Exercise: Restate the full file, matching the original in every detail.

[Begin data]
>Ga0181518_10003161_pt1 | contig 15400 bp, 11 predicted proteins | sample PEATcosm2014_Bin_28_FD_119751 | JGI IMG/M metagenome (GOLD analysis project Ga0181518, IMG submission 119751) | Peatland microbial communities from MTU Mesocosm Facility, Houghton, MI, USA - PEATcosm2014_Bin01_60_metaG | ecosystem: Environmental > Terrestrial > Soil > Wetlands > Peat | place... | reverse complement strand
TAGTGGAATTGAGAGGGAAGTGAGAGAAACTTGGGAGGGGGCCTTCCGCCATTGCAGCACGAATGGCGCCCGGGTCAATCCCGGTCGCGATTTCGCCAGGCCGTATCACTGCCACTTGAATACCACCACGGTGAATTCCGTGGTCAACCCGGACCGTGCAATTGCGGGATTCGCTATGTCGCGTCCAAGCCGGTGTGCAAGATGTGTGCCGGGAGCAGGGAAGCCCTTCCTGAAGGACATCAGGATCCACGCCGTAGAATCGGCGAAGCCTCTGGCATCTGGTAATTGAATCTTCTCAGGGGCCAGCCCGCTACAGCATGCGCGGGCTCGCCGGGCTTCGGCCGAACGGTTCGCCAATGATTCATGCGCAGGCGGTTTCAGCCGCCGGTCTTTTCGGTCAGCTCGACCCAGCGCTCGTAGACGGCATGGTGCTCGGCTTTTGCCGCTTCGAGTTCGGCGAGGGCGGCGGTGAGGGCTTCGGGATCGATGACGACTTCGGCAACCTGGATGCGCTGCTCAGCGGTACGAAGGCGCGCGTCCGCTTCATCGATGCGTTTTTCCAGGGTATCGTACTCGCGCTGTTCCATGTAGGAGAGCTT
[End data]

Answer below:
>Ga0181518_10003161_pt1 | contig 15400 bp, 11 predicted proteins | sample PEATcosm2014_Bin_28_FD_119751 | JGI IMG/M metagenome (GOLD analysis project Ga0181518, IMG submission 119751) | Peatland microbial communities from MTU Mesocosm Facility, Houghton, MI, USA - PEATcosm2014_Bin01_60_metaG | ecosystem: Environmental > Terrestrial > Soil > Wetlands > Peat | place... | reverse complement strand
TAGTGGAATTGAGAGGGAAGTGAGAGAAACTTGGGAGGGGGCCTTCCGCCATTGCAGCACGAATGGCGCCCGGGTCAATCCCGGTCGCGATTTCGCCAGGCCGTATCACTGCCACTTGAATACCACCACGGTGAATTCCGTGGTCAACCCGGACCGTGCAATTGCGGGATTCGCTATGTCGCGTCCAAGCCGGTGTGCAAGATGTGTGCCGGGAGCAGGGAAGCCCTTCCTGAAGGACATCAGGATCCACGCCGTAGAATCGGCGAAGCCTCTGGCATCTGGTAATTGAATCTTCTCAGGGGCCAGCCCGCTACAGCATGCGCGGGCTCGCCGGGCTTCGGCCGAACGGTTCGCCAATGATTCATGCGCAGGCGGTTTCAGCCGCCGGTCTTTTCGGTCAGCTCGACCCAGCGCTCGTAGACGGCATGGTGCTCGGCTTTTGCCGCTTCGAGTTCGGCGAGGGCGGCGGTGAGGGCTTCGGGATCGATGACGACTTCGGCAACCTGGATGCGCTGCTCAGCGGTACGAAGGCGCGCGTCCGCTTCATCGATGCGTTTTTCCAGGGTATCGTACTCGCGCTGTTCCATGTAGGAGAGCTT